Monday, July 24, 2017

through a glass darkly

Today in A Year with the Church Fathers, we hear again from Asterius of Amasea. He tells us that when we get married, we are actually marrying a human being. He asks "Did you forget that you married a human?"

This sounds funny. But I was reading Derrida the philosopher today and he actually said the same thing, but in slightly different words. He said that when we get married, we are marrying our perception of what this person is like - and our perception is fuzzy and warm and full of happy honeymoon feelings. But once we are married and we live with the person for awhile, we start to realize all of the actual human traits that they have. We begin to meet the person we actually married. And we should both prepare ourselves for that ahead of time, and deal with it patiently when it happens.

Because in that situation, we're making ourselves vulnerable. When you live with someone, especially as their spouse, you are letting them see the side of you that isn't polished and perfect and ready for a closeup. You're letting them see the part of you that is more real. That takes courage.

But the marriage relationship is just a heightened version of this vulnerability. When we see people on the street, we have a blurry, perfected concept of what they're like. We see them through a glass, darkly. When one of us decides to talk to the other, we make the glass a little less dark. We make ourselves vulnerable to them. We "let them in" and open ourselves up to ridicule and criticism. So once again, we should be patient and loving with each other when that happens, realizing that the person we talk to is a human being who is putting themselves out there and trusting us to treat them kindly.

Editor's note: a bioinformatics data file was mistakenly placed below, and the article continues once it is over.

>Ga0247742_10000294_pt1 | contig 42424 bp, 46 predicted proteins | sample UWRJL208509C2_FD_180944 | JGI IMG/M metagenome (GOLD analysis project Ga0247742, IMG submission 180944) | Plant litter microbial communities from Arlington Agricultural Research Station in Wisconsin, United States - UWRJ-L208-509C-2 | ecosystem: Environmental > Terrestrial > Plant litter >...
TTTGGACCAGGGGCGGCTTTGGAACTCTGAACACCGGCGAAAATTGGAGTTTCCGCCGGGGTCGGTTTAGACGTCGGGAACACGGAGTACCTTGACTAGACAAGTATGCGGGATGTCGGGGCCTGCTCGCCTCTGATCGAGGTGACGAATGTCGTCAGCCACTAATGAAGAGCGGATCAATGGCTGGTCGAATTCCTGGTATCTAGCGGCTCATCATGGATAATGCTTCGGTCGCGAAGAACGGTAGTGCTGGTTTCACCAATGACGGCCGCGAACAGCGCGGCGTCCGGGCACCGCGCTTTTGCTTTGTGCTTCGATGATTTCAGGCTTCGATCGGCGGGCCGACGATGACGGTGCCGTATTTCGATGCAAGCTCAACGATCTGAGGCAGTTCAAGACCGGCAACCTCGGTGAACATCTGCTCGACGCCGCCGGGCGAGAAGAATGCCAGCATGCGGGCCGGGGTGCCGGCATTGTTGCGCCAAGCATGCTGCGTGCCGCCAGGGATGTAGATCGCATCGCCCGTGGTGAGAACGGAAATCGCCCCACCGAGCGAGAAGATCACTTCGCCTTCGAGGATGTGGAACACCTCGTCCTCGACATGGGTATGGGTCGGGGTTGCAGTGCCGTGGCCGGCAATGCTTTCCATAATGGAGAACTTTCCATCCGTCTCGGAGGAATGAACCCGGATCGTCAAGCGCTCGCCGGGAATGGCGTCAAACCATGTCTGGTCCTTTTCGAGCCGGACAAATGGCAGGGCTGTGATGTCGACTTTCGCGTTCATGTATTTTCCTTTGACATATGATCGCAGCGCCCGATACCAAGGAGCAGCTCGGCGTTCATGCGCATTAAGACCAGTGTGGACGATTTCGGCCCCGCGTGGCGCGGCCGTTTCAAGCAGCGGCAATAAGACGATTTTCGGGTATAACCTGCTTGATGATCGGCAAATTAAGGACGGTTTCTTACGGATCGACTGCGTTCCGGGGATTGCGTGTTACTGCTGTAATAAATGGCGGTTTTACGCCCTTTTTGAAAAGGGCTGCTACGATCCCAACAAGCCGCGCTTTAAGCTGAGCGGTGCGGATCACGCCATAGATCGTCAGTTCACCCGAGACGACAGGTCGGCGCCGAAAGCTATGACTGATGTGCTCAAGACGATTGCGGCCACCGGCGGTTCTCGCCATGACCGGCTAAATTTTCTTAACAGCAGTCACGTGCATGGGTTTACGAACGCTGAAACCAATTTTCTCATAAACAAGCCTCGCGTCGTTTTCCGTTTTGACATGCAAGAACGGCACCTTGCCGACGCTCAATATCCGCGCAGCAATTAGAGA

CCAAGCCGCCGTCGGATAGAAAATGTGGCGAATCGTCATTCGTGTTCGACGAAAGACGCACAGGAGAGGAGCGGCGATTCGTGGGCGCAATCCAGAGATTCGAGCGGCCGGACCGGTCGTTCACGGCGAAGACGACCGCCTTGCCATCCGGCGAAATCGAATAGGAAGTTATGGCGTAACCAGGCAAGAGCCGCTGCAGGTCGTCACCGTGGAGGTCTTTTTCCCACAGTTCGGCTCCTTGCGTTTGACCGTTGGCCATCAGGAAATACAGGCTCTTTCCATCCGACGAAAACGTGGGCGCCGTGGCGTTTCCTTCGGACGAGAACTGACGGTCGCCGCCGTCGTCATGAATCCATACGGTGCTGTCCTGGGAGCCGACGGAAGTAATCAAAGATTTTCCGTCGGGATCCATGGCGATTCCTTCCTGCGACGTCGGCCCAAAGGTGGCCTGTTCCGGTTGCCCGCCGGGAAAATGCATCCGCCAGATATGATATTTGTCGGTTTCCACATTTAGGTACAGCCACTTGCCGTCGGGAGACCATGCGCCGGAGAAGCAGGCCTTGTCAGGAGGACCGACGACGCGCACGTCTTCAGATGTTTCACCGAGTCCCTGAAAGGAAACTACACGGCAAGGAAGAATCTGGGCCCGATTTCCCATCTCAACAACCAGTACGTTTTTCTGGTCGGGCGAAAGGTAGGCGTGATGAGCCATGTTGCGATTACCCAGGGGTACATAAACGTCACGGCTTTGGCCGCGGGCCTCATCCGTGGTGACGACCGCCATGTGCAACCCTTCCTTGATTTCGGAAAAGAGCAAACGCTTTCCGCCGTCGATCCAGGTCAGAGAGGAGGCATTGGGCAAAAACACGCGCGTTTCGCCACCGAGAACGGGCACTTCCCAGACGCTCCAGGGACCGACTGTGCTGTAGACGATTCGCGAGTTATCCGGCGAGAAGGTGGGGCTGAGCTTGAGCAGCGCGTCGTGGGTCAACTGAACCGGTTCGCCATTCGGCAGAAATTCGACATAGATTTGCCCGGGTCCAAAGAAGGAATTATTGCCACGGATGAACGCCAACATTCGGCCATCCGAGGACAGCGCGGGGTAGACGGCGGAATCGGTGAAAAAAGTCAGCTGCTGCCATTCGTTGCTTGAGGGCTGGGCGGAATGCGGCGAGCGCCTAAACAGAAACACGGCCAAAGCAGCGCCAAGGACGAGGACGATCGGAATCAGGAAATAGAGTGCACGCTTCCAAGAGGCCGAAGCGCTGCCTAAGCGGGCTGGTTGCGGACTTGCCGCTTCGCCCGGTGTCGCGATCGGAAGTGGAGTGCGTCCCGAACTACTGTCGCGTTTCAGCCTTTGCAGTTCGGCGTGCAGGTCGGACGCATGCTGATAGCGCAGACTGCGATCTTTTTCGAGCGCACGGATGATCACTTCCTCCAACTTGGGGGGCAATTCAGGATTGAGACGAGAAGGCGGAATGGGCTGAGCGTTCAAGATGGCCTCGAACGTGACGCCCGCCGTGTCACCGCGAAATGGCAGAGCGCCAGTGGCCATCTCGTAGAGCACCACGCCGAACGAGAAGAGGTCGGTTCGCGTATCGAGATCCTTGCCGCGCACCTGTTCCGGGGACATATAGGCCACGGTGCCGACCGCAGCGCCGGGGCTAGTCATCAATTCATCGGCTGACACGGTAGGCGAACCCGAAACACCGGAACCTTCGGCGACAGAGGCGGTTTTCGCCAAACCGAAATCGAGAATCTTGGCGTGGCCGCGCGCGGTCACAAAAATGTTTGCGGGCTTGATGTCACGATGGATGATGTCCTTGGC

Let's clear a little of the darkness out of the glass on a daily basis, and patiently love those in our lives who are (even if they don't realize it) bravely making themselves vulnerable to us.

God, thanks for teaching us how to treat each other kindly... please help us do so.


Barbara Fisher said...

Excellent advice! So very true. Knowing this going in could, should help to temper our expectations of perfection. We are not perfect and neither are they.

julie reedy said...

Very profound

bedouin said...

Great thoughts Jeff. As a hopeless romantic I have run into the perception vs reality thing many times. Keep up the good work

Jeff Reedy said...

thanks for the kind words